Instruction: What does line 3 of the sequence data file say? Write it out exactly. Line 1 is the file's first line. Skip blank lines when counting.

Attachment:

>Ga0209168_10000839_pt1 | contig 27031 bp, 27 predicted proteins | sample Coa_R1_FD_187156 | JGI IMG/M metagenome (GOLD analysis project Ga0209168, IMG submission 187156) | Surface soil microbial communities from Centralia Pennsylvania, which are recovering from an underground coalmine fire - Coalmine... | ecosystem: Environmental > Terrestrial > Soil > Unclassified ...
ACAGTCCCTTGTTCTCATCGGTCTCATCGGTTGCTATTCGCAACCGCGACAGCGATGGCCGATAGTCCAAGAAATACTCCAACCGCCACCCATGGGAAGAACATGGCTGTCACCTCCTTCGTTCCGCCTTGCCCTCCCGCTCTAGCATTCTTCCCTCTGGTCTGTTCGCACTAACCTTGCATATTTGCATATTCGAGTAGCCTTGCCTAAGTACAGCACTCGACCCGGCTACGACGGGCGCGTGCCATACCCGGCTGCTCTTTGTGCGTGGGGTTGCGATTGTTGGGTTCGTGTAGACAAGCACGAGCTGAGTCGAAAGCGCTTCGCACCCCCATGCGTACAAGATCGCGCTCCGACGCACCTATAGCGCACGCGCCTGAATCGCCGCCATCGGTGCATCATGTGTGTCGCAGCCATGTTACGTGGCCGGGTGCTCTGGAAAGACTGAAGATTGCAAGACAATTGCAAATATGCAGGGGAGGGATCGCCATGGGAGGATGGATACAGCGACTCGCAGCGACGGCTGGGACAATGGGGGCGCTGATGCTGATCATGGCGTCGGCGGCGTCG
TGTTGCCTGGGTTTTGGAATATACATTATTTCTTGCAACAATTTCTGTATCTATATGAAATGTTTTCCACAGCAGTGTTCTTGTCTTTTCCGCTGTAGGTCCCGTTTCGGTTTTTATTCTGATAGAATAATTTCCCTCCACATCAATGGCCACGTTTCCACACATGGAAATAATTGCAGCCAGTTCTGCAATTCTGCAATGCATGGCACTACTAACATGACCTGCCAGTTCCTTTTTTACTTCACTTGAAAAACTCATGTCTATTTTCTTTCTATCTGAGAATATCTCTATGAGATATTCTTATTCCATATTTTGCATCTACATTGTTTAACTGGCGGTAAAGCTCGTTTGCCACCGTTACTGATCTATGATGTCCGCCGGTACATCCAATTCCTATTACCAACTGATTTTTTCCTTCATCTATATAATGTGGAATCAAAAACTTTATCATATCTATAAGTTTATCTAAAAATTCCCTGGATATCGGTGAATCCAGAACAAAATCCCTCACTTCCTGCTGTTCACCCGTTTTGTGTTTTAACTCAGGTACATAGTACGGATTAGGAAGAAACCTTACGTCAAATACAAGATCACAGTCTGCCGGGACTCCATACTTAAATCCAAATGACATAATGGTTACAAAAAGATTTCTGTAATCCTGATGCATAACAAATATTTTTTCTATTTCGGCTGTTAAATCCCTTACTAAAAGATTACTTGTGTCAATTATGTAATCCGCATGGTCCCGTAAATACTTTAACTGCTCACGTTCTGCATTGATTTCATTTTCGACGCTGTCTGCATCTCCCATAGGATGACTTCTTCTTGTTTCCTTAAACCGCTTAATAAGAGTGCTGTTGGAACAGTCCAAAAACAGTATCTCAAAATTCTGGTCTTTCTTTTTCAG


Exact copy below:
TGTTGCCTGGGTTTTGGAATATACATTATTTCTTGCAACAATTTCTGTATCTATATGAAATGTTTTCCACAGCAGTGTTCTTGTCTTTTCCGCTGTAGGTCCCGTTTCGGTTTTTATTCTGATAGAATAATTTCCCTCCACATCAATGGCCACGTTTCCACACATGGAAATAATTGCAGCCAGTTCTGCAATTCTGCAATGCATGGCACTACTAACATGACCTGCCAGTTCCTTTTTTACTTCACTTGAAAAACTCATGTCTATTTTCTTTCTATCTGAGAATATCTCTATGAGATATTCTTATTCCATATTTTGCATCTACATTGTTTAACTGGCGGTAAAGCTCGTTTGCCACCGTTACTGATCTATGATGTCCGCCGGTACATCCAATTCCTATTACCAACTGATTTTTTCCTTCATCTATATAATGTGGAATCAAAAACTTTATCATATCTATAAGTTTATCTAAAAATTCCCTGGATATCGGTGAATCCAGAACAAAATCCCTCACTTCCTGCTGTTCACCCGTTTTGTGTTTTAACTCAGGTACATAGTACGGATTAGGAAGAAACCTTACGTCAAATACAAGATCACAGTCTGCCGGGACTCCATACTTAAATCCAAATGACATAATGGTTACAAAAAGATTTCTGTAATCCTGATGCATAACAAATATTTTTTCTATTTCGGCTGTTAAATCCCTTACTAAAAGATTACTTGTGTCAATTATGTAATCCGCATGGTCCCGTAAATACTTTAACTGCTCACGTTCTGCATTGATTTCATTTTCGACGCTGTCTGCATCTCCCATAGGATGACTTCTTCTTGTTTCCTTAAACCGCTTAATAAGAGTGCTGTTGGAACAGTCCAAAAACAGTATCTCAAAATTCTGGTCTTTCTTTTTCAG